Cradle Mountain-Lake St Clair National Park is probably the best known of Tasmania’s parks and offers plenty of variety when it comes to both wildlife and self-guided walking tracks. The Cradle Mountain region is one of the best preserved natural habitats in Tasmania, offering a chance to see many of teh country’s most famous native creatures in the wild, on your trip to Australia.
Wallabies and stout pademelons are routine sightings, as are wombats and echidnas. Though these two burrowing marsupials are a touch on the shy side, we managed to see a few of each, often quite close to walking paths or the roadside. Sharp eyes might even spot a platypus near the shores of the park’s waterways. Tasmania’s cute nocturnal carnivores are even more elusive, though they are here. Naturally, those staying overnight will have a better chance of seeing a quoll, or perhaps the infamous Tasmanian devil. If you’re just in for the day or would rather not leave it to chance, you can always hang out with the cheeky Devils@Cradle sanctuary to catch all the action of a devil feeding!
Cradle Mountain’s hikes are its main attraction. There are over 20 to choose from, including the world-famous six-day Overland Track. If you don’t have that much time to spare (or don’t have the mandatory permit), the tracks for a single-day visit range from a breezy twenty minutes to challenging nine hours. Arguably the most popular is the 6km Dove Lake Circuit, and it’s not hard to see why. Set on an easy graded path accessible to any able-bodied walker, the Dove Lake Circuit is a two hour hike in the unmistakable shadow of spectacular Cradle Mountain itself.
The track is clearly marked and well maintained, with many beautiful lakeside views. Most hikers stop at the boathouse for photos, with the rustic 1940s structure bringing a charming contrast to the mountain’s craggy peaks, which are often mirrored in Dove Lake’s magnificently unspoiled waters. Perhaps no single image better captures why this is considered of the best easy bushwalks in Australia. On our visit, we completed this, along with two other short walks well worth doing for any one-day traveller on a trip to Australia. One is an easy, wheelchair-friendly twenty minute circuit from the visitors’ centre, while the Weindorfers Forest Walk departs from alongside the Weindorfer chalet, now a small museum devoted to Cradle Mountain’s first visitor accommodations. The road to the chalet is a particularly good place for spotting wild wombats, and we came away with some fantastic photos – right before the rain arrived! More on that in a bit.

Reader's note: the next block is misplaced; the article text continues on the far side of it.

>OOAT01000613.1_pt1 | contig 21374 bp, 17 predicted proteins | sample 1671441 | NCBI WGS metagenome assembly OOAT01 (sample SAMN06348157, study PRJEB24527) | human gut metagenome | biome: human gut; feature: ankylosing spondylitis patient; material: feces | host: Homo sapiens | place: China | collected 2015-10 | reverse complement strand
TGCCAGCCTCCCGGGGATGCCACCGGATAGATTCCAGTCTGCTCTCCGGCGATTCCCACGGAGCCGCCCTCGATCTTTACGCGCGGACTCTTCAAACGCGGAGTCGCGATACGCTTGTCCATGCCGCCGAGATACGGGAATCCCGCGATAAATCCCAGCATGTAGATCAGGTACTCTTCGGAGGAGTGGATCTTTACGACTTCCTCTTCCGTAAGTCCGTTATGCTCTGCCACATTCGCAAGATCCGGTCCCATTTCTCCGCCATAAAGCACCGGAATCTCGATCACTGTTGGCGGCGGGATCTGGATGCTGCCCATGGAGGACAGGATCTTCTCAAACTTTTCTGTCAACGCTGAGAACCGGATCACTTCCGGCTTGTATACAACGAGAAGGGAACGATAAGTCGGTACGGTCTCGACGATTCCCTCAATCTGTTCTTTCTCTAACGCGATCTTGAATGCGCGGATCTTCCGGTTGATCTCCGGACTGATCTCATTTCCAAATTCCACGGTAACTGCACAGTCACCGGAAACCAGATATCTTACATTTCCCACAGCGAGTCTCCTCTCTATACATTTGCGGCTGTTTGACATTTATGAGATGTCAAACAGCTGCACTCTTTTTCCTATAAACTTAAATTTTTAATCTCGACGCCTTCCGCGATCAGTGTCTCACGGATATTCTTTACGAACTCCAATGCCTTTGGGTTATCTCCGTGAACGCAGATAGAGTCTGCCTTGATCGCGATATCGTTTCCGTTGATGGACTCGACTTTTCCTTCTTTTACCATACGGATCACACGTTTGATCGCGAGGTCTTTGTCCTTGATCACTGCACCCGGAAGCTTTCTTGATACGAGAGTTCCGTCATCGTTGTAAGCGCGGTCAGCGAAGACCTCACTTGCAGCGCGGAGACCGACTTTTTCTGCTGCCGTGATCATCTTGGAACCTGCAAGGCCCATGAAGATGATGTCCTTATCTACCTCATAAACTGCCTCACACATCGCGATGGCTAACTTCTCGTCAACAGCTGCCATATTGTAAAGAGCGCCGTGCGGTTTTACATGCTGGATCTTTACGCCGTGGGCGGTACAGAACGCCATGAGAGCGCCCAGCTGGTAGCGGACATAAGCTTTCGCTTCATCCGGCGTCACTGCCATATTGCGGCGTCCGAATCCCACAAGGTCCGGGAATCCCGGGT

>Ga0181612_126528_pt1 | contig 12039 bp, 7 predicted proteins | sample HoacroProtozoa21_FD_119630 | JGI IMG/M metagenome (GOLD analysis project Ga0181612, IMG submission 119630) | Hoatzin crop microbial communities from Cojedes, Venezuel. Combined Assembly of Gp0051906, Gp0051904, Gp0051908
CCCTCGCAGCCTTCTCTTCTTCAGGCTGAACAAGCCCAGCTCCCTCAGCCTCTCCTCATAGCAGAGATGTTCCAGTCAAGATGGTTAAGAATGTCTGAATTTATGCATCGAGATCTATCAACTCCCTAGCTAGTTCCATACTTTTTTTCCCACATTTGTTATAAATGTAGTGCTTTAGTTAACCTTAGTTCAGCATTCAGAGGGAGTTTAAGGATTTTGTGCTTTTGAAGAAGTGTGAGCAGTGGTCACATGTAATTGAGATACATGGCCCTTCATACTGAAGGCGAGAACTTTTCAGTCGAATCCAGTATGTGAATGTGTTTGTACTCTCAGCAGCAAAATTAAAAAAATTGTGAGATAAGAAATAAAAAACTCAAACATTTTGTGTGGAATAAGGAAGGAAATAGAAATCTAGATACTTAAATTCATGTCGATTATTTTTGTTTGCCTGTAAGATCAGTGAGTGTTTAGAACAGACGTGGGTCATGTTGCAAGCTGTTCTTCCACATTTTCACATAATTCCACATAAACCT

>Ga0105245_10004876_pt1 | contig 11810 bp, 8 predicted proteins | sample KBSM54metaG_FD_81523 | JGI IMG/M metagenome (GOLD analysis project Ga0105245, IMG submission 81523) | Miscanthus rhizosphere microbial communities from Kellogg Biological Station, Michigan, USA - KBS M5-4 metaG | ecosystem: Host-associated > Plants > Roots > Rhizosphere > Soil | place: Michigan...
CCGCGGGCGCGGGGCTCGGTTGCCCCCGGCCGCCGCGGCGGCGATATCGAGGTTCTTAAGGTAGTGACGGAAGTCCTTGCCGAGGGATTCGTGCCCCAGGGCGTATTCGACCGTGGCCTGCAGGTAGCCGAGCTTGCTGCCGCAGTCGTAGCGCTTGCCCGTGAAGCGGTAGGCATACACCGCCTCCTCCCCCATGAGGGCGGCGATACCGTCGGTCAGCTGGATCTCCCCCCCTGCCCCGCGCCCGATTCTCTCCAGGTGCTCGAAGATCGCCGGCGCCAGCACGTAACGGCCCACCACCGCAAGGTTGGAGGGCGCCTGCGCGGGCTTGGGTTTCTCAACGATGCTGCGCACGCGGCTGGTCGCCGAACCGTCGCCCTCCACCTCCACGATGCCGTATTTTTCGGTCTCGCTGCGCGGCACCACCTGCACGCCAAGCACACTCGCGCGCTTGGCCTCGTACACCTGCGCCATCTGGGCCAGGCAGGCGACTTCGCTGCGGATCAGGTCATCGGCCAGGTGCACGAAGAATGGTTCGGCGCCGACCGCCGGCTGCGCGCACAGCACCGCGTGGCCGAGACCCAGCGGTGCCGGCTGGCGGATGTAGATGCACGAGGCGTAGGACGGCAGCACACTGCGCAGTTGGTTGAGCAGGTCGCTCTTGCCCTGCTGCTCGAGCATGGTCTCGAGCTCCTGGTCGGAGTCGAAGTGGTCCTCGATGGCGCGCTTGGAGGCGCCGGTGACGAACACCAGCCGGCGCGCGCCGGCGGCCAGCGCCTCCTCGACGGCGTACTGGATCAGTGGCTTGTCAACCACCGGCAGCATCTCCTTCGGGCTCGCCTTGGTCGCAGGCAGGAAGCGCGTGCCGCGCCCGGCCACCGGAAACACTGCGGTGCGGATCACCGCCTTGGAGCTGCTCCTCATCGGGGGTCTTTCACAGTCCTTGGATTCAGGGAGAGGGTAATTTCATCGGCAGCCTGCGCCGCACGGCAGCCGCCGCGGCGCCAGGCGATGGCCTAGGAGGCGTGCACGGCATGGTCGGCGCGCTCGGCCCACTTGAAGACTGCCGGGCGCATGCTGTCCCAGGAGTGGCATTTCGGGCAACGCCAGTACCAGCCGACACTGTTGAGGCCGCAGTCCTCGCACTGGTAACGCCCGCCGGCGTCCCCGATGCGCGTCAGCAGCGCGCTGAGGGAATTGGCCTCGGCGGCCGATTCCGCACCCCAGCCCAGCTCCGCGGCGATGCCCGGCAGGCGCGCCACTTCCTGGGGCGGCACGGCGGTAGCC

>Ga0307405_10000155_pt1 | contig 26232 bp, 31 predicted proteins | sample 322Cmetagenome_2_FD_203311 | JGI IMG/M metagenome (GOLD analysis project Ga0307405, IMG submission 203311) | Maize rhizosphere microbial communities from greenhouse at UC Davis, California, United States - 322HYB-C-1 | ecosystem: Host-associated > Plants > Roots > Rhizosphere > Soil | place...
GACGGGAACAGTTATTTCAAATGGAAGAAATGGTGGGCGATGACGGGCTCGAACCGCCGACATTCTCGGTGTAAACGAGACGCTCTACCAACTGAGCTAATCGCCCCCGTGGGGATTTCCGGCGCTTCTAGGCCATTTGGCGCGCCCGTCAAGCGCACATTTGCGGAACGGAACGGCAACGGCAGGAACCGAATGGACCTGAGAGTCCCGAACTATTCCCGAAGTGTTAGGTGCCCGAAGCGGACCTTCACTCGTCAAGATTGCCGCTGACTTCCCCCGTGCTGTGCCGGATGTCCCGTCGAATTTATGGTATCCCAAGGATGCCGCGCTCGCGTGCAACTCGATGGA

Those seeking more of a challenge can add a trek up to Wombat Pool. This adds about one hour and two and a half kilometres to the circuit, but the views (of the pool, not actual wombats) are particularly rewarding after all those stairs. Tougher still is the diversion to Marion’s Lookout, which offers spectacular views over Dove Lake. Some intrepid hikers may even want to tackle Cradle Mountain itself, but the six to eight hour return hike isn’t always clearly marked as you near the summit. As such, it’s recommended only for advanced, well-equipped bushwalkers. In addition, remember what I said about rain? This part of Tasmania sees rain nine days out of ten, which shouldn’t put you off at all. Just be prepared and know that a clear day over Cradle Mountain is a gift. A thick blanket of snow on the mountain is also business as usual during winter. Still, the views from both above and below are pure magic, even to hikers from mainland Australia, who rarely see winter snow.
As it does with Freycinet, the Big 3 Tasmania itinerary devotes a full day to Cradle Mountain, typically including the visitors’ centre walk, and a choice of walks available from the Dove Lake carpark, including the Dove Lake Circuit. The itinerary may be adapted depending on numbers and interests, but it is generally up to individual passengers to choose the walks that match their own level of fitness, and can be done in the allotted time. Those wishing to overnight near the park might opt to stay at Peppers Cradle Mountain Lodge, located on the edge of the park and ranked among Australia’s top lodge resorts. You can even take a night viewing tour to increase your chance of a quoll or devil sighting!